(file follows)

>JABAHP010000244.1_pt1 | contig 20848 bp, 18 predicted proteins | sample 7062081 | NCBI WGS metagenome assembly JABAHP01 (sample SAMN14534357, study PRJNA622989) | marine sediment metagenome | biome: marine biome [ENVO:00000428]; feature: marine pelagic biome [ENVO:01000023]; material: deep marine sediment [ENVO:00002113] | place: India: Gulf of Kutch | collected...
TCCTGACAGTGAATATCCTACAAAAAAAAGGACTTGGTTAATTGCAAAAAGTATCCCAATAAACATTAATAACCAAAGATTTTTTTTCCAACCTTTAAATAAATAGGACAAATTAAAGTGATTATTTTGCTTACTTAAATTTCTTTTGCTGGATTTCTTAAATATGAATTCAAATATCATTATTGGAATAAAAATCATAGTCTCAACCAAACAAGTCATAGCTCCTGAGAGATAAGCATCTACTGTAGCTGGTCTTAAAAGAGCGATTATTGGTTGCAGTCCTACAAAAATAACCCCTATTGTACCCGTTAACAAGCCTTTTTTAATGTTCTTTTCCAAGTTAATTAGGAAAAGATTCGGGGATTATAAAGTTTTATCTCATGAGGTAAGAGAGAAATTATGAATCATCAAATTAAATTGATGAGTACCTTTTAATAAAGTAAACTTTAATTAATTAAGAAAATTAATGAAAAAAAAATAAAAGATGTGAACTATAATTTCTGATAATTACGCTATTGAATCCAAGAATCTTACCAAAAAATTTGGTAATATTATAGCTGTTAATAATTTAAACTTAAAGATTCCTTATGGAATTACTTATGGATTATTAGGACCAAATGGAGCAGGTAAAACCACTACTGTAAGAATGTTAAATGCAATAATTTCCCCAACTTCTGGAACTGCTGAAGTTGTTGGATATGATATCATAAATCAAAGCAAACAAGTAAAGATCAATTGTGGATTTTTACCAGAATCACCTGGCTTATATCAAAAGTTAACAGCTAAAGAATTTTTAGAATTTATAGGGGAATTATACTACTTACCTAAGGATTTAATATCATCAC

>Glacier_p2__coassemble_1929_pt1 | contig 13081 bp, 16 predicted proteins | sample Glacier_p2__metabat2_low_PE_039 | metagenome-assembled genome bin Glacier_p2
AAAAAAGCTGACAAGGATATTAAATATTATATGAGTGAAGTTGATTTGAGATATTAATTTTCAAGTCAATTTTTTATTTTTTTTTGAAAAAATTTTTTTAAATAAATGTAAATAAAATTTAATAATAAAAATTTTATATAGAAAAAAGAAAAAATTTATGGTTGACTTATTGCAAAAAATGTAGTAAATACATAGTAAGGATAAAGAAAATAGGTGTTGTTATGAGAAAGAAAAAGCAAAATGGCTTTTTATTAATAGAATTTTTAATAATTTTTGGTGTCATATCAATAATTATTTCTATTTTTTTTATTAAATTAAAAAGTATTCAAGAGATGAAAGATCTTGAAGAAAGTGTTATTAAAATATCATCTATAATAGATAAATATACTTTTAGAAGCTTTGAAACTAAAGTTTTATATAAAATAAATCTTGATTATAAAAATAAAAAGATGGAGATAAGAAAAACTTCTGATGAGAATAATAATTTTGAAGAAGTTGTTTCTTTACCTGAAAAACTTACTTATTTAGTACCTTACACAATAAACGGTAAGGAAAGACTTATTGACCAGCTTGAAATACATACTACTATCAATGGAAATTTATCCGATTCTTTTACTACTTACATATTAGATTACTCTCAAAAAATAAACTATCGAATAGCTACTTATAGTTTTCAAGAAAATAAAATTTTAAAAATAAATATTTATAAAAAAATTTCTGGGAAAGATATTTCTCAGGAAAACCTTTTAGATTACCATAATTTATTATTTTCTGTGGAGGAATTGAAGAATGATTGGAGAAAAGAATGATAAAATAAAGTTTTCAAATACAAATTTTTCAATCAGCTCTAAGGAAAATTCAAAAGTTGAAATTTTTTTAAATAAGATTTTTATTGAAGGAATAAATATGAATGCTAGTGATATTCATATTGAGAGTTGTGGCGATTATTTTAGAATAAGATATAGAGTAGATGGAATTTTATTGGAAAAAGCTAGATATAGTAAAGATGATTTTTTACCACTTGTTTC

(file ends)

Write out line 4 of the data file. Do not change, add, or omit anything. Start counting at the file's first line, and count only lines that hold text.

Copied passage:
AAAAAAGCTGACAAGGATATTAAATATTATATGAGTGAAGTTGATTTGAGATATTAATTTTCAAGTCAATTTTTTATTTTTTTTTGAAAAAATTTTTTTAAATAAATGTAAATAAAATTTAATAATAAAAATTTTATATAGAAAAAAGAAAAAATTTATGGTTGACTTATTGCAAAAAATGTAGTAAATACATAGTAAGGATAAAGAAAATAGGTGTTGTTATGAGAAAGAAAAAGCAAAATGGCTTTTTATTAATAGAATTTTTAATAATTTTTGGTGTCATATCAATAATTATTTCTATTTTTTTTATTAAATTAAAAAGTATTCAAGAGATGAAAGATCTTGAAGAAAGTGTTATTAAAATATCATCTATAATAGATAAATATACTTTTAGAAGCTTTGAAACTAAAGTTTTATATAAAATAAATCTTGATTATAAAAATAAAAAGATGGAGATAAGAAAAACTTCTGATGAGAATAATAATTTTGAAGAAGTTGTTTCTTTACCTGAAAAACTTACTTATTTAGTACCTTACACAATAAACGGTAAGGAAAGACTTATTGACCAGCTTGAAATACATACTACTATCAATGGAAATTTATCCGATTCTTTTACTACTTACATATTAGATTACTCTCAAAAAATAAACTATCGAATAGCTACTTATAGTTTTCAAGAAAATAAAATTTTAAAAATAAATATTTATAAAAAAATTTCTGGGAAAGATATTTCTCAGGAAAACCTTTTAGATTACCATAATTTATTATTTTCTGTGGAGGAATTGAAGAATGATTGGAGAAAAGAATGATAAAATAAAGTTTTCAAATACAAATTTTTCAATCAGCTCTAAGGAAAATTCAAAAGTTGAAATTTTTTTAAATAAGATTTTTATTGAAGGAATAAATATGAATGCTAGTGATATTCATATTGAGAGTTGTGGCGATTATTTTAGAATAAGATATAGAGTAGATGGAATTTTATTGGAAAAAGCTAGATATAGTAAAGATGATTTTTTACCACTTGTTTC